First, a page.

Situated a short walk from Lincoln’s Inn Fields, near Holborn Tube Station, you’ll find the most unusual engineering enigma. If I’m honest, the old curiosity shop in London is a curiosity in itself (ha!).
The shop has a sloping roof that vaguely resembles melted plastic, wonky walls that look as if they shouldn’t still be standing and an overall façade that doesn’t look at all waterproof. The old architecture is particularly highlighted as it lies side by side with a very modern LSE campus. In short, the shop sticks out like a sore thumb among a sea of modern glass and steel construction.
Plus, it easily lives up to its claim as the oldest shop in London. At one point the shop was actually a dairy on an estate gifted to one of King Charles II’s many mistresses. It happens to be one of the only residences in Central London that survived the Great Fire of London. Somehow, the shop survived the extensive bombing that wiped out large parts of London during WWI.
This feat becomes even more impressive when you take into consideration that the shop was originally built from repurposed wood. Wood recycled from old ships. The shop has seen and gone through a lot to still be standing today!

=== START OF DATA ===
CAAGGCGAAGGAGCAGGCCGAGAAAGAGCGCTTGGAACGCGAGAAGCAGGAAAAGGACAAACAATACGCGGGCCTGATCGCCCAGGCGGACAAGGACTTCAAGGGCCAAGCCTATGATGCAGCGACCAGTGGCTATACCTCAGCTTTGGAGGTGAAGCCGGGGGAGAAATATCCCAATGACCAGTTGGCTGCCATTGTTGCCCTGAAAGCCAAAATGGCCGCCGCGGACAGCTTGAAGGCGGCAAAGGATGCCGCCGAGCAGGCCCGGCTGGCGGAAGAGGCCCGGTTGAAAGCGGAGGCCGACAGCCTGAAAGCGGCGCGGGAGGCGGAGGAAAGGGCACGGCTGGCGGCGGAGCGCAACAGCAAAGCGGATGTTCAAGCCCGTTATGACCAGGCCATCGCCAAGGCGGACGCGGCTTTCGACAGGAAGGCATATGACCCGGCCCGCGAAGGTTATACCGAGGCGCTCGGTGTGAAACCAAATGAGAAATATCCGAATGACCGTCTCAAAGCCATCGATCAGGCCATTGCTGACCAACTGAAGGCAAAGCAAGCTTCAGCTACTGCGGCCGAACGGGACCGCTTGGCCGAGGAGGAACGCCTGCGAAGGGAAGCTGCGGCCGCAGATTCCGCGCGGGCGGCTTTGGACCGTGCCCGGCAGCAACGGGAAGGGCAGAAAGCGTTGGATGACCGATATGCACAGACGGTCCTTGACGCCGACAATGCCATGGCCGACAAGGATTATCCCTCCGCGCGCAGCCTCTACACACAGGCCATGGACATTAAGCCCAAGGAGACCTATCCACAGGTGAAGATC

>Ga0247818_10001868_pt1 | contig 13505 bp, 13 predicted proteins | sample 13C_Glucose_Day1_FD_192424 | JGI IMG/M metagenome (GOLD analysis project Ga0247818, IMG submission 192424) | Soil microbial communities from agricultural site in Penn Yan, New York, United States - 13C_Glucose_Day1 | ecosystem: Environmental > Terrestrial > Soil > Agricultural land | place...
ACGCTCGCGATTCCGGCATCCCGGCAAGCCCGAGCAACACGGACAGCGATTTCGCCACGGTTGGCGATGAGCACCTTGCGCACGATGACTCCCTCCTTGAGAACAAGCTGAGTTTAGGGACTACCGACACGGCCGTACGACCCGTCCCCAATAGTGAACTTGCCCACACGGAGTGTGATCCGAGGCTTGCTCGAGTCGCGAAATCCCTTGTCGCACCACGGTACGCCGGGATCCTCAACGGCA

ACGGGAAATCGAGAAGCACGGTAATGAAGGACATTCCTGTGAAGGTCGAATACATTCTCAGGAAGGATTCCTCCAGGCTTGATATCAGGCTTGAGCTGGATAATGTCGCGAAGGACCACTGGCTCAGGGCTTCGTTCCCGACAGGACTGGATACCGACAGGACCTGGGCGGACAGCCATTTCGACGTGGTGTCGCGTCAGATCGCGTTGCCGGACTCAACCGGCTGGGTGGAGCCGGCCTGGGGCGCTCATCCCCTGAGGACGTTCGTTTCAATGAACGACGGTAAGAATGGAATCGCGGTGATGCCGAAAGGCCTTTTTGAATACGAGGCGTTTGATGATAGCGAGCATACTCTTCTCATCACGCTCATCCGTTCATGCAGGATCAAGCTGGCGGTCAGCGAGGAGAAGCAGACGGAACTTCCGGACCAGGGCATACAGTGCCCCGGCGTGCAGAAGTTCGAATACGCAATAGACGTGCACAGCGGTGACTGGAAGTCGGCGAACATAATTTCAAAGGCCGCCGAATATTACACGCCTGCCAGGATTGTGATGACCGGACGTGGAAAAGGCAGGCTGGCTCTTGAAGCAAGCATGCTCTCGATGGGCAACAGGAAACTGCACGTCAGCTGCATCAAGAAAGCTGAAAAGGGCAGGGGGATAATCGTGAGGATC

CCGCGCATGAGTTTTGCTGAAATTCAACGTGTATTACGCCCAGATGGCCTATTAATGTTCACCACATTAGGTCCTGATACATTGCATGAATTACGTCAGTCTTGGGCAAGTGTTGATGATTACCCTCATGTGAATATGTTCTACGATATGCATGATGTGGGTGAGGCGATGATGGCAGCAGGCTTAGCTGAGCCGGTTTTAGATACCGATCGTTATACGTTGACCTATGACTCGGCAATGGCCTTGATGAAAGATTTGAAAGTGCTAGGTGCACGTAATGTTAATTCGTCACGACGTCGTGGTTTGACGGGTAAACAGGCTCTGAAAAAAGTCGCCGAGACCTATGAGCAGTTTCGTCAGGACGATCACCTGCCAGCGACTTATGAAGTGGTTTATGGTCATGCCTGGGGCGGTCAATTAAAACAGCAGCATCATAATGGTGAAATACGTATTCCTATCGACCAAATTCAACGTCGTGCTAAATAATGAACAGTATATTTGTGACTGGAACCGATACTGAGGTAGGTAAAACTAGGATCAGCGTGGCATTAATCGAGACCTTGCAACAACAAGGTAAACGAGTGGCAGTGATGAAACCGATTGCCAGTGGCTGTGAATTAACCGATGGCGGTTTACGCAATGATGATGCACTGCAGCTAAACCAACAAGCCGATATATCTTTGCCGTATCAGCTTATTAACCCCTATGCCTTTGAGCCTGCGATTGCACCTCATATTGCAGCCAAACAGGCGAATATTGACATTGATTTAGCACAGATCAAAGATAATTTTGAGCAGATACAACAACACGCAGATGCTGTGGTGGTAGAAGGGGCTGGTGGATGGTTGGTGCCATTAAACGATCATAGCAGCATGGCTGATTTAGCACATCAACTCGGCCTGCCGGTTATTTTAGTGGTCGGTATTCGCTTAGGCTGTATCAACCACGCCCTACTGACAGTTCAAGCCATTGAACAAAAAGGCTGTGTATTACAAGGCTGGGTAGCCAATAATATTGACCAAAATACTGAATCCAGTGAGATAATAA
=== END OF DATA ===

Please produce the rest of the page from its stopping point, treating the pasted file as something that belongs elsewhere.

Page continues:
Why the name ‘The Old Curiosity Shop’?
Charles Dickens lived just under a twenty-minute walk away from the Old Curiosity Shop in London in the well-to-do district of Bloomsbury. It’s very feasible that he regularly visited the shop within his lifetime.
However, although it’s widely believed that this was the shop that inspired the Charles Dicken’s novel of the same name, this probably wasn’t the case. In practice, the Shop was probably renamed ‘The Old Curiosity Shop‘ after Charles Dicken’s novel was published in a bid to attract more customers! It must have worked because the shop has continued to thrive since his day and is still in operation!
Fancy shoe shopping, anyone? Today the Old Curiosity is a luxury shoe shop. However, even if you’re not in the market to buy shoes, the shop is well worth a quick peek!